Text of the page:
Malawi has become one of the few countries in Africa to pass the Political Parties Act. The law, which came into effect on December 1, 2018, among other crimes bans politicians from using cash payments and other incentives to get support.
However, the ban does not affect campaign materials such as posters, leaflets and clothing, according to AP.
It has been enacted ahead of elections the country will hold in 2019. Malawi is set to hold presidential, parliamentary and council elections on May 21, and it is hoped that the law will level the playing field for politicians.
Anyone found in contravention of the law will be required to pay up to 10m Kwacha ($835,980.60) or spend five years in jail.
The law has been in discussion since 2017. Lawmakers have been debating on whether to enforce a partial or full ban. One faction had proposed banning political handouts during the election period but others wanted a complete ban, whether there are elections or not.
With the exclusion of clothing and non-election period, will this law really level the playing field considering the high level of poverty in the country?
Will it really achieve the intended objectives? Will it really level the playing field for politicians participating in an election?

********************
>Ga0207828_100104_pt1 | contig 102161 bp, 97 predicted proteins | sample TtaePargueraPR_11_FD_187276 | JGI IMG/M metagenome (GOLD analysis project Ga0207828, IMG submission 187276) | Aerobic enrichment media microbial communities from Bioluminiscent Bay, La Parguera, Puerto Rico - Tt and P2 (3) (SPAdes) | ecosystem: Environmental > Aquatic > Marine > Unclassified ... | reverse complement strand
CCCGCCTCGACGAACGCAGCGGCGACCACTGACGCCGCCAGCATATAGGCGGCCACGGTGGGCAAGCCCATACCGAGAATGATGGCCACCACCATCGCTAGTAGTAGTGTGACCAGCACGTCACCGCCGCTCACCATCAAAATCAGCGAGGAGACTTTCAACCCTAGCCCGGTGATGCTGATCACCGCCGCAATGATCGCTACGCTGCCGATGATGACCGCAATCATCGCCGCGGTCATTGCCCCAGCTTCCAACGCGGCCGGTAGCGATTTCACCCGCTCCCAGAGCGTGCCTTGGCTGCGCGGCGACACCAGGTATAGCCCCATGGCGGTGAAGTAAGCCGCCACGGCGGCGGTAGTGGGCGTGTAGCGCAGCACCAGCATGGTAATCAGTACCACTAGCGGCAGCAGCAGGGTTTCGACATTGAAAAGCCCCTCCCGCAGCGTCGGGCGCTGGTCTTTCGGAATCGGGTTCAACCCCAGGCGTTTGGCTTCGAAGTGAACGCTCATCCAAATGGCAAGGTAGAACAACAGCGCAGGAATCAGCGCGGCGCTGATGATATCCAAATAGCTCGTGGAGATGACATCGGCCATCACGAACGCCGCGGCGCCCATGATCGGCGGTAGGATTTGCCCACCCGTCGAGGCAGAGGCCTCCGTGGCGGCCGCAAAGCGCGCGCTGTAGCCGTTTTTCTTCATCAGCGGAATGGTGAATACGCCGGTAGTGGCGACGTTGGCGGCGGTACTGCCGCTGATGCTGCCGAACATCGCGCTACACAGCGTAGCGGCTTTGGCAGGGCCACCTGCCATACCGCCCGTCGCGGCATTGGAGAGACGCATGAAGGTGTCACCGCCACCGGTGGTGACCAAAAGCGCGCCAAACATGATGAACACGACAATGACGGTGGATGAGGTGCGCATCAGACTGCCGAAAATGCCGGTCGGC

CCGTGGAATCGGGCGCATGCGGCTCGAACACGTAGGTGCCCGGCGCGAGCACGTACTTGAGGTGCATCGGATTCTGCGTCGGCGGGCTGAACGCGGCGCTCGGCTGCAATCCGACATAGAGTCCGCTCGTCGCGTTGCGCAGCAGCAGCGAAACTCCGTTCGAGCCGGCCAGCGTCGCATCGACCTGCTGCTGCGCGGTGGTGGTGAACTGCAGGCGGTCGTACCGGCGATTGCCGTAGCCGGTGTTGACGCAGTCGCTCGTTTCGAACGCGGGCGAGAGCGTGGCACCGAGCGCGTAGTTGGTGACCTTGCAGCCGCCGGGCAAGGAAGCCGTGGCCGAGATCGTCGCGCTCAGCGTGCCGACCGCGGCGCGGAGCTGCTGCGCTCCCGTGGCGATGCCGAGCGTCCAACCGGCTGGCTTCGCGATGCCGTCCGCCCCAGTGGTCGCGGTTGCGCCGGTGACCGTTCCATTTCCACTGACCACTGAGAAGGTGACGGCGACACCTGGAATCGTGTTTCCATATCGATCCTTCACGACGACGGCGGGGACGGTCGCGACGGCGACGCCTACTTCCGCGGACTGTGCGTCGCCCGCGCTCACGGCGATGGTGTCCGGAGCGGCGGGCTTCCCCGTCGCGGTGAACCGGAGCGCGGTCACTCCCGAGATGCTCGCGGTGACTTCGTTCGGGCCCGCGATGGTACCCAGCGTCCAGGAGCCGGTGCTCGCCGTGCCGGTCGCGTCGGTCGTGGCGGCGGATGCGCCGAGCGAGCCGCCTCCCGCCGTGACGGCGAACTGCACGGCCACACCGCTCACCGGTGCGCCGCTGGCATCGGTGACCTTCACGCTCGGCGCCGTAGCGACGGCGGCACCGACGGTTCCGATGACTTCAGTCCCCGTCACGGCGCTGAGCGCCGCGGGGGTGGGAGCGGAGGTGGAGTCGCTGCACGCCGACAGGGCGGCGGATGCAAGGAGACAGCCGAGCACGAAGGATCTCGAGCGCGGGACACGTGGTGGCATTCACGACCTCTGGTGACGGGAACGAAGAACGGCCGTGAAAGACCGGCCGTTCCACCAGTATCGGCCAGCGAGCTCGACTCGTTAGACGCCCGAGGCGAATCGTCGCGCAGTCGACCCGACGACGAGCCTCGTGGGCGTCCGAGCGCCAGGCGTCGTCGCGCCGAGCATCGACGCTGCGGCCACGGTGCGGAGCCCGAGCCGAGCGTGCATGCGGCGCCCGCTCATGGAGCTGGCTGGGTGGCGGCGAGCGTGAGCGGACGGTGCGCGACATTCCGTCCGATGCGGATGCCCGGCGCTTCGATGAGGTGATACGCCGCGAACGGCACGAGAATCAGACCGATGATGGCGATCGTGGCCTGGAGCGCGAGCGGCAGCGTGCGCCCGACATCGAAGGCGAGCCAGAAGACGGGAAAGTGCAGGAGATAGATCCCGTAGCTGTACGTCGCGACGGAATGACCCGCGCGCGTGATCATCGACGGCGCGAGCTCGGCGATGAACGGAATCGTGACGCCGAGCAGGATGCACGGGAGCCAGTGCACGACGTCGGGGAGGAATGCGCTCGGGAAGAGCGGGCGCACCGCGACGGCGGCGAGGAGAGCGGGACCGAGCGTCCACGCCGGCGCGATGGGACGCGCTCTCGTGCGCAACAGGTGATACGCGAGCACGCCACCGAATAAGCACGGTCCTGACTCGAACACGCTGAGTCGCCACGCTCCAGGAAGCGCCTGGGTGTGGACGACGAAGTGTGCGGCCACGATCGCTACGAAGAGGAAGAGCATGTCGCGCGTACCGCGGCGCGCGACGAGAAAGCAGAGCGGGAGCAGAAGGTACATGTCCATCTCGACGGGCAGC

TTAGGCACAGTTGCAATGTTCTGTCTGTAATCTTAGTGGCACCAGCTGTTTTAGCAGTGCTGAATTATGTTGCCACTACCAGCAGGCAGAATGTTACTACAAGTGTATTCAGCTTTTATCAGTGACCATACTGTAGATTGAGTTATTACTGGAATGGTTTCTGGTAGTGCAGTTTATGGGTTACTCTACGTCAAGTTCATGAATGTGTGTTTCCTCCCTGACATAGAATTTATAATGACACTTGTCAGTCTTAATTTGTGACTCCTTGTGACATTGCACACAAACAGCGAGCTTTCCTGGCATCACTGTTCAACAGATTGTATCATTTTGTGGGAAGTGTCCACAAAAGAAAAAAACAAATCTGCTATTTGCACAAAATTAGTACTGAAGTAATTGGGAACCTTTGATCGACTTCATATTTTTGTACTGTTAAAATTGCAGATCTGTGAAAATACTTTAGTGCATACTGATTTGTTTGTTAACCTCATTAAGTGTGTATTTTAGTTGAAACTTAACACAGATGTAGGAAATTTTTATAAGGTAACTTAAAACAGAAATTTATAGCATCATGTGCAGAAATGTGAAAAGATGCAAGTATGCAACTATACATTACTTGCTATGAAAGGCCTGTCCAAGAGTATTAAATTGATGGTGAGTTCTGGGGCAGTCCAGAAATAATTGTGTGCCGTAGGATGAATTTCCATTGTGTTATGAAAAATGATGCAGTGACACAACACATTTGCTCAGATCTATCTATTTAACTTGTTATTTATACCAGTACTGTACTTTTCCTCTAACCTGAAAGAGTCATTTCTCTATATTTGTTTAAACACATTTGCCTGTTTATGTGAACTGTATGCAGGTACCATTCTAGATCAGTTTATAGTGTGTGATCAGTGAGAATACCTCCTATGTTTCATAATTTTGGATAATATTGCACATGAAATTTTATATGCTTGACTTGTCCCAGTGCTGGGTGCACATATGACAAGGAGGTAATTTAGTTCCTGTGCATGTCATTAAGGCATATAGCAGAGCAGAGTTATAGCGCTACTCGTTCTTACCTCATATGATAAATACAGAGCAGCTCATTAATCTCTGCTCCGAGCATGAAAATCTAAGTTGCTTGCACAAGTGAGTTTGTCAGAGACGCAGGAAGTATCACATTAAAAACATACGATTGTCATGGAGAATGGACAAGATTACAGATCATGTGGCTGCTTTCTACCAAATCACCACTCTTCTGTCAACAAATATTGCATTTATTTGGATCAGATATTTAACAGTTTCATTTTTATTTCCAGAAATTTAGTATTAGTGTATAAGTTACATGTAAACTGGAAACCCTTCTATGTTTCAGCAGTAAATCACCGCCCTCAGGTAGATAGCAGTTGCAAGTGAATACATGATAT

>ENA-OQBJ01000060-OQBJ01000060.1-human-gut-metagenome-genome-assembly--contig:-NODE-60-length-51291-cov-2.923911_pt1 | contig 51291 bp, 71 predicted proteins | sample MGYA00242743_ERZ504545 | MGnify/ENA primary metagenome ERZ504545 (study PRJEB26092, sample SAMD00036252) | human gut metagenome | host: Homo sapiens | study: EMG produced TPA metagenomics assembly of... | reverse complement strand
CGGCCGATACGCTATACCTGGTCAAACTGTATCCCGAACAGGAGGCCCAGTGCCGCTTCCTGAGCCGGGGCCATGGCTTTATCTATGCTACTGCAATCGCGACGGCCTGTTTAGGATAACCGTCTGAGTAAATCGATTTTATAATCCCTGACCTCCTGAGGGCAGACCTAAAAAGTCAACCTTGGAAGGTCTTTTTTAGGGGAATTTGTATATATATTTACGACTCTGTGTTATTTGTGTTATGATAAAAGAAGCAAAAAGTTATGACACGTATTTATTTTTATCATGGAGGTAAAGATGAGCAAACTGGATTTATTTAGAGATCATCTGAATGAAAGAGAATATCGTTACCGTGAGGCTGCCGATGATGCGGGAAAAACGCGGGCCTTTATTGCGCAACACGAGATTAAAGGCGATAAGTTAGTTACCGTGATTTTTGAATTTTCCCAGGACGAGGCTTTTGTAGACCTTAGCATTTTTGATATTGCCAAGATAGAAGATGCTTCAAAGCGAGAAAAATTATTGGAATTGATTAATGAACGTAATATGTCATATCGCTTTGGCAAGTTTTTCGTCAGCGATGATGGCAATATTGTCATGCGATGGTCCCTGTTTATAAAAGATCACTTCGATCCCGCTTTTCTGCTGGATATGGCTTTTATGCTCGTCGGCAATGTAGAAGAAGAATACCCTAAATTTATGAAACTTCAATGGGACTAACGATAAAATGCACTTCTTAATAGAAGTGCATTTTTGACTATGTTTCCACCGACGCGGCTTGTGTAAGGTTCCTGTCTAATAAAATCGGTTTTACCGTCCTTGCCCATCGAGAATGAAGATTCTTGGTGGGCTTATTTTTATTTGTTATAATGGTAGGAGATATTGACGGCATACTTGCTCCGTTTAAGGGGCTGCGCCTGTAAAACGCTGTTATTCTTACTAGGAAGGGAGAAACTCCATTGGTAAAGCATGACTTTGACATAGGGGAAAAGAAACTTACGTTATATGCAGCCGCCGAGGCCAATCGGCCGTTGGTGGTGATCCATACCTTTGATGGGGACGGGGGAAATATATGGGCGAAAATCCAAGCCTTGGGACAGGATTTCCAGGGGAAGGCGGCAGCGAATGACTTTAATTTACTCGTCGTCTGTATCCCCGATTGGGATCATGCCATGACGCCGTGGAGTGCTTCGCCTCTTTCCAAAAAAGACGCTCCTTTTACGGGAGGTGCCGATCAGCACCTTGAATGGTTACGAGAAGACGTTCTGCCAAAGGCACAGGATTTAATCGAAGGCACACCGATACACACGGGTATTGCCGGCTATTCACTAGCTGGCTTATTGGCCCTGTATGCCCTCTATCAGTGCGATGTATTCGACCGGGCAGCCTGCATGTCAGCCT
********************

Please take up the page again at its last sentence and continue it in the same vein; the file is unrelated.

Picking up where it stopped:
And what lessons do we draw from this law as Zambia?
As the Green Party, we think that this law will not achieve intended objectives because of high levels of the poverty in the country. Chitenge materials, shirts, and all other various other types of clothing make a huge difference on voters who lack such needs. A party in government will for sure marshal resources from prospective government contractors to ‘dress’ the nation before and during election period and consequently win elections.
As Zambia, when time comes to enact the Political Parties Bill, we need to totally ban clothing before and during elections because of high level of poverty in the nation. Our view is that campaign materials should only be restricted to distribution of posters, leaflets and bill boards.
Peter Chazya Sinkamba
The Green Party